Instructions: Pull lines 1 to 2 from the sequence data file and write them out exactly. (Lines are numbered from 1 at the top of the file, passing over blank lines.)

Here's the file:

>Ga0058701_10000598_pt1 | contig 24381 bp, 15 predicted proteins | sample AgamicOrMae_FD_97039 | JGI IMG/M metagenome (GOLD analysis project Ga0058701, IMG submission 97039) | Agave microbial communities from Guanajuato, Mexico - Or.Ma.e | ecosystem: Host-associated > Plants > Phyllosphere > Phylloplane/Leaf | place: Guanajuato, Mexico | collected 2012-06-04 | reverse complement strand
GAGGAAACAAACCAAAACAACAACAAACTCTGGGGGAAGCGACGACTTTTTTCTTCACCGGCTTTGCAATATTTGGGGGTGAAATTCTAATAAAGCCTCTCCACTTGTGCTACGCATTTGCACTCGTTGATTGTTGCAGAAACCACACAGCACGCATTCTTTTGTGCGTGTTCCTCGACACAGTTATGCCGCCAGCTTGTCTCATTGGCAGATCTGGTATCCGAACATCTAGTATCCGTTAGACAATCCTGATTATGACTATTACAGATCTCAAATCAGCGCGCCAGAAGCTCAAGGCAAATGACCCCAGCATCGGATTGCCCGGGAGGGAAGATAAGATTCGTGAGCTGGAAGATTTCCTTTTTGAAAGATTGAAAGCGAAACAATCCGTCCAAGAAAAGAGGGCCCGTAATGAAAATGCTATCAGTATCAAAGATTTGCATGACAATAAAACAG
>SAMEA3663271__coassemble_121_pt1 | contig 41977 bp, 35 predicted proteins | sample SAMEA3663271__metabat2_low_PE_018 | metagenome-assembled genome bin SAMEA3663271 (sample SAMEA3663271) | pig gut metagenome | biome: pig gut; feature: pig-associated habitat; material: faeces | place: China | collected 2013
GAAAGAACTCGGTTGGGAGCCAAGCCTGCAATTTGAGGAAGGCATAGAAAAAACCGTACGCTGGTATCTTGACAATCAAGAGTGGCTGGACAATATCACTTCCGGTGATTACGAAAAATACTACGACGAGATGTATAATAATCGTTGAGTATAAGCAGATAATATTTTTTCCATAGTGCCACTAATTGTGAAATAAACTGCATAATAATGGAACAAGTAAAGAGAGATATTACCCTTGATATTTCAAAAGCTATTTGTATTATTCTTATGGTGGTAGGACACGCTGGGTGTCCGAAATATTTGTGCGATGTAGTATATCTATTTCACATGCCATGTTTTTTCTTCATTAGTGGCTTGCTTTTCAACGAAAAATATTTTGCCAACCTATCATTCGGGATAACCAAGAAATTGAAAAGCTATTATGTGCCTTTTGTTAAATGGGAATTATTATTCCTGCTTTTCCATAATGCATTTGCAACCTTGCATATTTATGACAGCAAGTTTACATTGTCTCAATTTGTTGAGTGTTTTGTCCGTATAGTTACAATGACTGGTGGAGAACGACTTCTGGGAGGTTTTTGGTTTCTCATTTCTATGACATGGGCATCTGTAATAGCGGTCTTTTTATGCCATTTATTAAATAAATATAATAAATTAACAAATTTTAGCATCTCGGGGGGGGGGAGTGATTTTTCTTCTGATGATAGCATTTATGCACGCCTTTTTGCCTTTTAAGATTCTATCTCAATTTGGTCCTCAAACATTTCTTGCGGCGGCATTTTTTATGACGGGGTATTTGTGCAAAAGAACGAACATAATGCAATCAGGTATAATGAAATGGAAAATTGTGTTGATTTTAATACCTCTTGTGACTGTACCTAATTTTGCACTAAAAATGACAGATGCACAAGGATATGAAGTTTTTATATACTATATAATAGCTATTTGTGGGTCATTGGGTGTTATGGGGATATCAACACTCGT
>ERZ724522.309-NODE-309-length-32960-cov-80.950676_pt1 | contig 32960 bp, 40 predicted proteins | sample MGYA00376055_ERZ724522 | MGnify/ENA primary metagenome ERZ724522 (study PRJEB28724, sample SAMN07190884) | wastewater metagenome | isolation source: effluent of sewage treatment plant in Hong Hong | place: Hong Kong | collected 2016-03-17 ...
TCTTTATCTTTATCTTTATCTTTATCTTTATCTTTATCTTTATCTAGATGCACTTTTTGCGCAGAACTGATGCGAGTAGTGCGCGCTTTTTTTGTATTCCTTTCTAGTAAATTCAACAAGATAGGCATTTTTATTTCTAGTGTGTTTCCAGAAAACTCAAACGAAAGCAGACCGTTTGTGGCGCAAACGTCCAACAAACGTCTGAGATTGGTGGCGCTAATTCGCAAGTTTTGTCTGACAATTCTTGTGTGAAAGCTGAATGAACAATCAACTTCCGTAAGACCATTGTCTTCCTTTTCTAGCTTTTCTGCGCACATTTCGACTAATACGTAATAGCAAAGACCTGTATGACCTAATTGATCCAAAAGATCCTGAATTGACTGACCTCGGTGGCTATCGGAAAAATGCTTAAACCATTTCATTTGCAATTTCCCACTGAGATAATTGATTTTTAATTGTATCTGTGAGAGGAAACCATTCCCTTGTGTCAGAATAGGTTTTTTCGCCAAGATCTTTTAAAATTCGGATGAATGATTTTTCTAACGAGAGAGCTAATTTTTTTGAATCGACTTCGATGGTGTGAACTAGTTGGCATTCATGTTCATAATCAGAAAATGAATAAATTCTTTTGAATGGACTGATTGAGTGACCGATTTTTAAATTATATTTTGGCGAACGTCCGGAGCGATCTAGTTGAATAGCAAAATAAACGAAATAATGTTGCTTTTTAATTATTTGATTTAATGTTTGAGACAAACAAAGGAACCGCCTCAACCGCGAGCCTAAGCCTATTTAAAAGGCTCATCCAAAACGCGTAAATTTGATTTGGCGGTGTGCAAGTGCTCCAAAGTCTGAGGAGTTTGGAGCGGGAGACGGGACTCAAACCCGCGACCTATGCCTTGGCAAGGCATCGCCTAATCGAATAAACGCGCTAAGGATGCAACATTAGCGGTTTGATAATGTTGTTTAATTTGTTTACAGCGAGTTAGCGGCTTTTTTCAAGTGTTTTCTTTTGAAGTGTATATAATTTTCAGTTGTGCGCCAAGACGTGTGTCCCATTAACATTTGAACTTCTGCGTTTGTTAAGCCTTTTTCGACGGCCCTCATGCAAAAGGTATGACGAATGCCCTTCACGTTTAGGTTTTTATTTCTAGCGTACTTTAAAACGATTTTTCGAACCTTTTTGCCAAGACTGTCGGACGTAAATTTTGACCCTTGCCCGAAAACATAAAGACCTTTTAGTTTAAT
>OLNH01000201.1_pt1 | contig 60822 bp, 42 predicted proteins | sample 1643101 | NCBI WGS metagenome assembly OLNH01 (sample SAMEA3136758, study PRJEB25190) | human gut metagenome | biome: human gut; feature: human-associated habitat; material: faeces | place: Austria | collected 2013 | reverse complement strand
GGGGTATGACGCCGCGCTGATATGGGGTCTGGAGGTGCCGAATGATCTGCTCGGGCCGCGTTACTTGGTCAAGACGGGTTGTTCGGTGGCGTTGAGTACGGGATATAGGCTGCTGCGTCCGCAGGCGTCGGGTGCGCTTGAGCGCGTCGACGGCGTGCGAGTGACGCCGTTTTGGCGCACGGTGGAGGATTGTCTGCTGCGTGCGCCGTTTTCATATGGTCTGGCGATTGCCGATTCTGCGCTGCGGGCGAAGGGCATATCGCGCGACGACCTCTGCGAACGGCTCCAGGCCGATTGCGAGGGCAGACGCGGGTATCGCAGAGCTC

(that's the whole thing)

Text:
>Ga0058701_10000598_pt1 | contig 24381 bp, 15 predicted proteins | sample AgamicOrMae_FD_97039 | JGI IMG/M metagenome (GOLD analysis project Ga0058701, IMG submission 97039) | Agave microbial communities from Guanajuato, Mexico - Or.Ma.e | ecosystem: Host-associated > Plants > Phyllosphere > Phylloplane/Leaf | place: Guanajuato, Mexico | collected 2012-06-04 | reverse complement strand
GAGGAAACAAACCAAAACAACAACAAACTCTGGGGGAAGCGACGACTTTTTTCTTCACCGGCTTTGCAATATTTGGGGGTGAAATTCTAATAAAGCCTCTCCACTTGTGCTACGCATTTGCACTCGTTGATTGTTGCAGAAACCACACAGCACGCATTCTTTTGTGCGTGTTCCTCGACACAGTTATGCCGCCAGCTTGTCTCATTGGCAGATCTGGTATCCGAACATCTAGTATCCGTTAGACAATCCTGATTATGACTATTACAGATCTCAAATCAGCGCGCCAGAAGCTCAAGGCAAATGACCCCAGCATCGGATTGCCCGGGAGGGAAGATAAGATTCGTGAGCTGGAAGATTTCCTTTTTGAAAGATTGAAAGCGAAACAATCCGTCCAAGAAAAGAGGGCCCGTAATGAAAATGCTATCAGTATCAAAGATTTGCATGACAATAAAACAG